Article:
I must say I find both these pure electrics from Toyota attractive.

Jack Rickard

Tuesday, July 5, 2011

Where We Are - Who You Are - Why That's Important

I have no video for you this week.

I've been working on my recently moved battery test bench and some new battery tests. Not without some glitches in equipment and process.

But more to the point, it was the Holiday Weekend and it was important that we show up in Nashville Tennessee on the occasion of the marriage of Brain's stepson Kyle Anderson. As a result, we simply have no show for you this week. I could jam together a late entry today I suppose, but Friday looms before us.

I did think it might be of interest to blog a bit in any event. I recently talked about early adopters and where we are in the adoption curve and from the responses I can see a number of our viewers are a little out in the weeds on adoption curve theory. There is an almost quaint disconnect between where I think we are in the world and where the mainstream media and apparently many of our viewers think we are in the world.

In 1962 Everett Rogers, a professor of rural sociology published Diffusion of Innovations. In the book, Rogers synthesized research from over 508 diffusion studies and produced a theory for the adoption of innovations among individuals and organizations.

The heart of the research really was about the adoption of new seed corn developments and their diffusion through agricultural communities. The concept had been posited as early as 1860 but Rogers et al kind of brought it all to a point.

More recent work is most notable in Geoffrey Moore's 1991 Crossing the Chasm: Marketing and Selling High-Tech Products to Mainstream Customers. Usually referred to simply as "Chasm" this is the Marketing Bible in high-tech land. It actually describes a little problem in Rogers model - a gap between early adopters and early majority that must be crossed for successful marketing of high technology products and the book describes techniques for bridging this "gap."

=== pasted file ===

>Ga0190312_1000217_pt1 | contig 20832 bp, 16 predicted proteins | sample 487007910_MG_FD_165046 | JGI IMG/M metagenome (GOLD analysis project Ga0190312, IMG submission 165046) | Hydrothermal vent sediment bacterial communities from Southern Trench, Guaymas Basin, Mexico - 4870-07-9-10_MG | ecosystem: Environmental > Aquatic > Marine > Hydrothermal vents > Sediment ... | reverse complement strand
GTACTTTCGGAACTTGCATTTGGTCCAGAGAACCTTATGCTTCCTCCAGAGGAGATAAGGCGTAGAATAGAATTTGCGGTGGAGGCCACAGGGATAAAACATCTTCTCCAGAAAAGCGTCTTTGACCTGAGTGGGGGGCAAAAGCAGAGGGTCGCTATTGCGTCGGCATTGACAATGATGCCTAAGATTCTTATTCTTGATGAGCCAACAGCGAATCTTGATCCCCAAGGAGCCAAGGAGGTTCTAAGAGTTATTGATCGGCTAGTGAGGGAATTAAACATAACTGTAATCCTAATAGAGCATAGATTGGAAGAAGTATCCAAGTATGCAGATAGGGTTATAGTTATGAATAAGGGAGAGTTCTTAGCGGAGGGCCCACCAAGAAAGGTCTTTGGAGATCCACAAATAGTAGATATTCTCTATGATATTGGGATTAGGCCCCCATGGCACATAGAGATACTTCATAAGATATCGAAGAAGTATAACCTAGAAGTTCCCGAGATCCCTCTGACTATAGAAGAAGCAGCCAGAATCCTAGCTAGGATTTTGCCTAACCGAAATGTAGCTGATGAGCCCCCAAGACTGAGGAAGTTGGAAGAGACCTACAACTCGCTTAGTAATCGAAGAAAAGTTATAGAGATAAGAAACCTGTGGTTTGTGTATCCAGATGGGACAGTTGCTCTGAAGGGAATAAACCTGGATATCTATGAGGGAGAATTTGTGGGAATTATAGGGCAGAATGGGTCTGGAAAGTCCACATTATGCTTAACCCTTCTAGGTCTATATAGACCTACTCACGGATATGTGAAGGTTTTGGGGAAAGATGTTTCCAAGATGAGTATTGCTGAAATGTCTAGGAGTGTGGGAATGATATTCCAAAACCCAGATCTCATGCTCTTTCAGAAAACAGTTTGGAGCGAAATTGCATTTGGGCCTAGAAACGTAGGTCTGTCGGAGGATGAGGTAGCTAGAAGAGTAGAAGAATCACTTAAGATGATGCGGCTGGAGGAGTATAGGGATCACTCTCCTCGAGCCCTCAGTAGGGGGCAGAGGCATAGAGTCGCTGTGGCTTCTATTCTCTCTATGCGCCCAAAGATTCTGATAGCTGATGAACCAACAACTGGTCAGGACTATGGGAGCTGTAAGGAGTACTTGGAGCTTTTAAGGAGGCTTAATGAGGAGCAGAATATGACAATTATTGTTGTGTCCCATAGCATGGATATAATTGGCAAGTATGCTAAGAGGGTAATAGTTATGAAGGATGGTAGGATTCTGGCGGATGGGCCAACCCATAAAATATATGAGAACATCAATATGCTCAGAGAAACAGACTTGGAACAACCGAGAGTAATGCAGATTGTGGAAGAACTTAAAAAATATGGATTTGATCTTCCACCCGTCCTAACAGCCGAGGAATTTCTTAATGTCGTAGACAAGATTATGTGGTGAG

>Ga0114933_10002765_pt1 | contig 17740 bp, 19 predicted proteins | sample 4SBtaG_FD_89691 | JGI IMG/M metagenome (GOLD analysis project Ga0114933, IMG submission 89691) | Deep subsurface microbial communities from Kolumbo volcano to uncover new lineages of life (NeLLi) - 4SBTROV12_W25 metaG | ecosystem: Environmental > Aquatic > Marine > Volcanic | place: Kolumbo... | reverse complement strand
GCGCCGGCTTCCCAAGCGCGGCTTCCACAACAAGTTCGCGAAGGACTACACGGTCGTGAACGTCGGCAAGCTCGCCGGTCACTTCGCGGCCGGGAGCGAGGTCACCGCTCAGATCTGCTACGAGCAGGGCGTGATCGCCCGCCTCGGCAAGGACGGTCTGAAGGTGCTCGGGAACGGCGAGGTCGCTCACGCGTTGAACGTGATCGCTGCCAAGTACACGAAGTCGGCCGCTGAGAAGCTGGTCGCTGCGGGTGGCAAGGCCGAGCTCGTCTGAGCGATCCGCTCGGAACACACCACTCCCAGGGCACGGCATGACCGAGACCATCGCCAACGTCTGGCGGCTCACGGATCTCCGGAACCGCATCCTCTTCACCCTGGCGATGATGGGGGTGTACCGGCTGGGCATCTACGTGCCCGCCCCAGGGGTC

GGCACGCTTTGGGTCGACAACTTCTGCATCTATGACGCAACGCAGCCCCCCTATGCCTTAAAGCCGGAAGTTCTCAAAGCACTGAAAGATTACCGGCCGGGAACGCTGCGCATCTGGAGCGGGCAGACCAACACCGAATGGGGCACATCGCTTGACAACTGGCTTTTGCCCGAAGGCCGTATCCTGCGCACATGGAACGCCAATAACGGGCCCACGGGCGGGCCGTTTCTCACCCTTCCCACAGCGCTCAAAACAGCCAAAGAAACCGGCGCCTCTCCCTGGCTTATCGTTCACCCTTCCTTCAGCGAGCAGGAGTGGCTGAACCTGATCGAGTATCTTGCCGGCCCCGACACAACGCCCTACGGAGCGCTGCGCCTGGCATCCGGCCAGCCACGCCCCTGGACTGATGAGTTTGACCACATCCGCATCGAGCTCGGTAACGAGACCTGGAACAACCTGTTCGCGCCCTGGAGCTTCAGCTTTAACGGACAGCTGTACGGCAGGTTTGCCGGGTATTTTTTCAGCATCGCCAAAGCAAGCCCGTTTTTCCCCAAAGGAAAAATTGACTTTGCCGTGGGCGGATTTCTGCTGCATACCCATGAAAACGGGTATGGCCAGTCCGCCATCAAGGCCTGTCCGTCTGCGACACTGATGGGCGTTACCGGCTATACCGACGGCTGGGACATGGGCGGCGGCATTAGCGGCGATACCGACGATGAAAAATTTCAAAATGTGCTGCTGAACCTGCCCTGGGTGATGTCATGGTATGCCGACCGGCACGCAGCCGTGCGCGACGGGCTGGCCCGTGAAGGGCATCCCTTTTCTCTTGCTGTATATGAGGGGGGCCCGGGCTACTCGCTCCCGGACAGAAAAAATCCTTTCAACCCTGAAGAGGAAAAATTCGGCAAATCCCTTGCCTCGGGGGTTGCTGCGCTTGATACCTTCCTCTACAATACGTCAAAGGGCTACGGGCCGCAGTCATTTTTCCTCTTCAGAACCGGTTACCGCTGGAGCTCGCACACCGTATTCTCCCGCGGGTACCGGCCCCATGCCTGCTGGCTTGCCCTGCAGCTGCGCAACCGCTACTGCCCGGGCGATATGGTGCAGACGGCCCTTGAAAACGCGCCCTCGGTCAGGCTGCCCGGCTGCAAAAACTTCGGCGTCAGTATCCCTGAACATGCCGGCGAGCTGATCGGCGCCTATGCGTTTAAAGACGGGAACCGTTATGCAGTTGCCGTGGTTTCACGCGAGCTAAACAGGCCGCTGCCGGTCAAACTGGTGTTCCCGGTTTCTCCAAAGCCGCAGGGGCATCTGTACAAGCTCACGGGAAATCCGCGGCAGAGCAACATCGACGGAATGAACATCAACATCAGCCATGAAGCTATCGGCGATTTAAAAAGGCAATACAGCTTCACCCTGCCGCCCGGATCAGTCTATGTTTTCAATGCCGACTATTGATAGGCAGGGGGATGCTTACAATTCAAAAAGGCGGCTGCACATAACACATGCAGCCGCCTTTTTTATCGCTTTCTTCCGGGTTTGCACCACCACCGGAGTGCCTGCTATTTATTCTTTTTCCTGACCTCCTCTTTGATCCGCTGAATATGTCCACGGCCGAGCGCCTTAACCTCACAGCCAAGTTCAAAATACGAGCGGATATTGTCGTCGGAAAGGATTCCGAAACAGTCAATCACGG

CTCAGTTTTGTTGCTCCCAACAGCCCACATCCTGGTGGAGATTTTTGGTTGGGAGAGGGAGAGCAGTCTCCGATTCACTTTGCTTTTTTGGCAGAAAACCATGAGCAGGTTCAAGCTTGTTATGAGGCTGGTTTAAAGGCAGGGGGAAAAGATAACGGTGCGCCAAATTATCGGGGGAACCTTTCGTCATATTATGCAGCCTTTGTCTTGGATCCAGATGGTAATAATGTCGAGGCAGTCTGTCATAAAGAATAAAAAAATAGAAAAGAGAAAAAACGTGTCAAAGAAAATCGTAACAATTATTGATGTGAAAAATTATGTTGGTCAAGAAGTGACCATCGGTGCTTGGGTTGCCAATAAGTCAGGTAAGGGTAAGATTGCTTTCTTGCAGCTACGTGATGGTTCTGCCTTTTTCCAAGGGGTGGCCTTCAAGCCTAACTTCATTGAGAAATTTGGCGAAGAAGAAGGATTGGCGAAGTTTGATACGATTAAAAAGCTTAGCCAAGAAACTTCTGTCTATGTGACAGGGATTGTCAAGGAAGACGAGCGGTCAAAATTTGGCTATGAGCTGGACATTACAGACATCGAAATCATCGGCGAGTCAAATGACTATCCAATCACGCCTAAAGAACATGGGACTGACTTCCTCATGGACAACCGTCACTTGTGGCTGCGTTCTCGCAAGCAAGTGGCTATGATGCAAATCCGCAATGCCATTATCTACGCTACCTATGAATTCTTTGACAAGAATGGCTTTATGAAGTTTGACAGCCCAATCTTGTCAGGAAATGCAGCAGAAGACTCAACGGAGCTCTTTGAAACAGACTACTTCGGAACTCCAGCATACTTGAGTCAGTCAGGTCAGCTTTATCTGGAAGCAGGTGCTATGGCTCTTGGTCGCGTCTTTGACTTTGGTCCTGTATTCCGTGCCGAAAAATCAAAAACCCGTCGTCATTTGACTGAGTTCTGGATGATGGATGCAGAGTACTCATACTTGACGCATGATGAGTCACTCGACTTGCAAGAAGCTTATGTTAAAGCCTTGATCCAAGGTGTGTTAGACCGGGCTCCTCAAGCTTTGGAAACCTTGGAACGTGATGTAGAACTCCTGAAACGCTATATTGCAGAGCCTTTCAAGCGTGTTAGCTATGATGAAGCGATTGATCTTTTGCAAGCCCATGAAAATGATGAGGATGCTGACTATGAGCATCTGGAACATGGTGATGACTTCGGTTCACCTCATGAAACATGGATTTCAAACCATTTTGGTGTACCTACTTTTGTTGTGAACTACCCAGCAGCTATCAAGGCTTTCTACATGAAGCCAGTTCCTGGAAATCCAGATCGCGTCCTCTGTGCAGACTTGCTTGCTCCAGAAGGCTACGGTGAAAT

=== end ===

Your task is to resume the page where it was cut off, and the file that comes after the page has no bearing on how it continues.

Now let's talk about electric cars. First, what IS an electric car. Believe it or not, everyone gets to do this on their own as homework, and everyone's definition is automatically valid - for them. I suppose you could say that since Bill Lear fitted a radio to an early Chevrolet, and subsequently founded MOTOROLA to put AM radio in automobiles, the car has BEEN electric. It's main powerplant was gasoline but it DID have a battery and a radio and had electricity in it.

I personally view it as a car who's main function is transportation and whose movement is driven by electrical power - not thermal or Otto cycle engines but by magnetic electric motors.

I have somewhat further refined my definition to include the concept that with an electric car, you do not need to fuel it with gasoline. If you find yourself at a gasoline pumping station inserting a nozzle and filling it with gasoline, ipso facto no electric car.

We eschew hybrids almost entirely for this reason. They use gasoline. Actually our aversion for them is much more deeply seated. In a world where automobiles are already increasingly specialized devices, the hybrid is an attempt to marry a cow and a horse to produce ......what? They inherit the DISADVANTAGES of both electric and ICE drive trains while simultaneously NEGATING the advantages of each drive train, while at the same time becoming extraordinarily complex.

If William of Ockham was correct about the razor and lex parsimoniae still has merit, the hybrid doesn't cut it as a solution to our transportation problems. It's interim popularity notwithstanding.

We actually have had electric powered cars for well over a Century. Indeed the first car introduced at a Paris exposition in 1861 was electrically powered. They failed in competing with the gasoline engine car for a number of reasons, most having to do with the low energy storage capacity of the batteries. It is amusing to read the accounts of much improved battery performance expectedly quite soon and within months described in books on electric cars from as early as 1913.